ECB published the results of a comprehensive assessment for Nordea Bank Abp (Nordea), following the relocation of its headquarters from Sweden to Finland in 2018. The assessment shows that Nordea does not face any capital shortfalls, as it did not fall below the relevant thresholds used in the asset quality review (AQR) and the stress test. However, the bank will be expected to follow up on the outcome of the exercise and undertake actions to address findings of the AQR such as policy and process deficiencies and data system weaknesses.
The 2019 comprehensive assessment of Nordea was similar to the in-depth financial health check of 130 banks in the run-up to the launch of European banking supervision in 2014 and of additional 13 banks in 2015 and 2016. The AQR for Nordea followed the updated ECB AQR Methodology, which was published in June 2018, and incorporates the effect of the accounting standard IFRS 9. All banks that become or are likely to become subject to direct ECB supervision are required to undergo a comprehensive assessment, consisting of a stress test and an AQR. Nordea has been directly supervised by ECB since it was granted a new banking license in Finland in 2018. The AQR is a prudential rather than an accounting exercise and provides ECB with a point-in-time assessment of the carrying values of a bank’s assets on a particular date (June 30, 2018 in case of Nordea).
The AQR also determines whether there is a need to strengthen the capital base of a bank. The AQR was complemented by a stress test exercise, which looked at how capital positions of the bank would evolve under a baseline scenario and an adverse scenario over the next three years (2018-2021). The stress test was conducted using the same methodology as that applied in the 2018 EBA stress test. The threshold ratios applied for identifying capital shortfalls were maintained at the same levels as in previous exercises: a common equity tier 1 (CET1) ratio of 8% for the AQR and the stress test baseline scenario, along with a CET1 ratio of 5.5% for the stress test adverse scenario.
Keywords: Europe, EU, Banking, Asset Quality Review, Stress Testing, IFRS 9, CET 1, Nordea Bank Abp, ECB
BIS published a paper that provides an overview on the use of big data and machine learning in the central bank community.
APRA finalized the reporting standard ARS 115.0 on capital adequacy with respect to the standardized measurement approach to operational risk for authorized deposit-taking institutions in Australia.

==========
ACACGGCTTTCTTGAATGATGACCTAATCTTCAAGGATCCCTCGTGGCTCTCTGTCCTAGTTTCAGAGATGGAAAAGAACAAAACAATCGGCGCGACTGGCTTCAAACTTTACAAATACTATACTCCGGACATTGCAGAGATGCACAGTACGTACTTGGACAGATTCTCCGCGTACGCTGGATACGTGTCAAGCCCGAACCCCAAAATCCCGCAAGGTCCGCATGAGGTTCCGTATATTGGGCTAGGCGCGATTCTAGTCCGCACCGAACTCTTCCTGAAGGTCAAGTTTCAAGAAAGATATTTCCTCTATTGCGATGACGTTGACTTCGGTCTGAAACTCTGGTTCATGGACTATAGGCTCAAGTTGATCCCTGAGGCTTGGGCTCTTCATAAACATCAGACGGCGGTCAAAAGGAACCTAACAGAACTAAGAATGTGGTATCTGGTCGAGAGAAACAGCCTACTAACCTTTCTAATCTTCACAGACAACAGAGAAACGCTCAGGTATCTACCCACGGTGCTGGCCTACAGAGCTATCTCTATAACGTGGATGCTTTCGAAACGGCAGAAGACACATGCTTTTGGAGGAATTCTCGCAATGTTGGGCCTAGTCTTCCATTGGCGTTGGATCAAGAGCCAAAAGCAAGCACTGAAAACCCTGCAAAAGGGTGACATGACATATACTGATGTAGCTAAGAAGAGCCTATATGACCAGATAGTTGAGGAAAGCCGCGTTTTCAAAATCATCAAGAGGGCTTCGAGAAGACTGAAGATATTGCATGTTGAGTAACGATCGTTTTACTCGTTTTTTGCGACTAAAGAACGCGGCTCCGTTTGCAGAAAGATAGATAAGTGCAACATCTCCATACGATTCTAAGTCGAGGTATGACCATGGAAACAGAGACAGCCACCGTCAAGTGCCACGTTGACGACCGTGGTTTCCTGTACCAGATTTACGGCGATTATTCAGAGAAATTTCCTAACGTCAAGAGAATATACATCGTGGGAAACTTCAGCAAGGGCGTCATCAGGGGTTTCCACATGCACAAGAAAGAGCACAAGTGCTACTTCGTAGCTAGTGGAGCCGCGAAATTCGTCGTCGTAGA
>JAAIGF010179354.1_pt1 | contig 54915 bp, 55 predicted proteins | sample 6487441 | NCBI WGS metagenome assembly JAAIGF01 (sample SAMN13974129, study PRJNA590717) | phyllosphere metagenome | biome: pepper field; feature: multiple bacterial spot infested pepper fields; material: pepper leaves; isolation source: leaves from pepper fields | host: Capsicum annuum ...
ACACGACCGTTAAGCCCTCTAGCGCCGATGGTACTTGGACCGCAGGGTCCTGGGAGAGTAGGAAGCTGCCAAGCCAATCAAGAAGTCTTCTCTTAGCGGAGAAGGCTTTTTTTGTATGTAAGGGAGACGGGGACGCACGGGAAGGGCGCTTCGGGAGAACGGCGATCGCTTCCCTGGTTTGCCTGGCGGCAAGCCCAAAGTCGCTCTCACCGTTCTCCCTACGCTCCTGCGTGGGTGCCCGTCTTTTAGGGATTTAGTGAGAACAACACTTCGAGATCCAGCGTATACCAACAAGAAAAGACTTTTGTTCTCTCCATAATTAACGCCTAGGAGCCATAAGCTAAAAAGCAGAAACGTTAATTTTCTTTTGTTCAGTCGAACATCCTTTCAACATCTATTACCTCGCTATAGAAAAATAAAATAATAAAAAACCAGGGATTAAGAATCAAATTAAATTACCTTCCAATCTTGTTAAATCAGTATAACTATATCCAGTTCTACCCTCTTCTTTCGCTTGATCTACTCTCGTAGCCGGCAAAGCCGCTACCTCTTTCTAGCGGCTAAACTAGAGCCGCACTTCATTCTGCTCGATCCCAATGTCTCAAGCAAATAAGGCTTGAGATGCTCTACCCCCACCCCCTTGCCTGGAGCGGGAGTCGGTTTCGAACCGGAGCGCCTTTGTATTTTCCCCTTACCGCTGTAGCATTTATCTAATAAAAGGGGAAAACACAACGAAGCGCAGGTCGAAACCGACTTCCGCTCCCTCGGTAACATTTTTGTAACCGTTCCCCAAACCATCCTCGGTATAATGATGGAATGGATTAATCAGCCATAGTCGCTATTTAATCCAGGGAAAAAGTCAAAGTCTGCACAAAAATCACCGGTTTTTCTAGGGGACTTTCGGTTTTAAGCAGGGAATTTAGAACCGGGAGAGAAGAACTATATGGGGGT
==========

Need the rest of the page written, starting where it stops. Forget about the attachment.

ECB published a guide that outlines the principles and methods for calculating the penalties for regulatory breaches of prudential requirements by banks.
MAS and The Association of Banks in Singapore (ABS) jointly issued a paper that sets out good practices for the management of operational and other risks stemming from new work arrangements adopted by financial institutions amid the COVID-19 pandemic.
ACPR announced that a new data collection application, called DLPP (Datalake for Prudential), for collecting banking and insurance prudential data will go into production on April 12, 2021.
BCB announced that the Financial Stability Committee decided to maintain the countercyclical capital buffer (CCyB) for Brazil at 0%, at least until the end of 2021.
EIOPA has launched a European-wide comparative study on non-life underwriting risk in internal models, also kicking-off of the data collection phase.
SRB published an overview of the resolution tools available in the Banking Union and their impact on a bank’s ability to maintain continuity of access to financial market infrastructure services in resolution.
EBA is consulting on the implementing technical standards for Pillar 3 disclosures on environmental, social, and governance (ESG) risks, as set out in requirements under Article 449a of the Capital Requirements Regulation (CRR).
ESAs Issue Advice on KPIs on Sustainability for Nonfinancial Reporting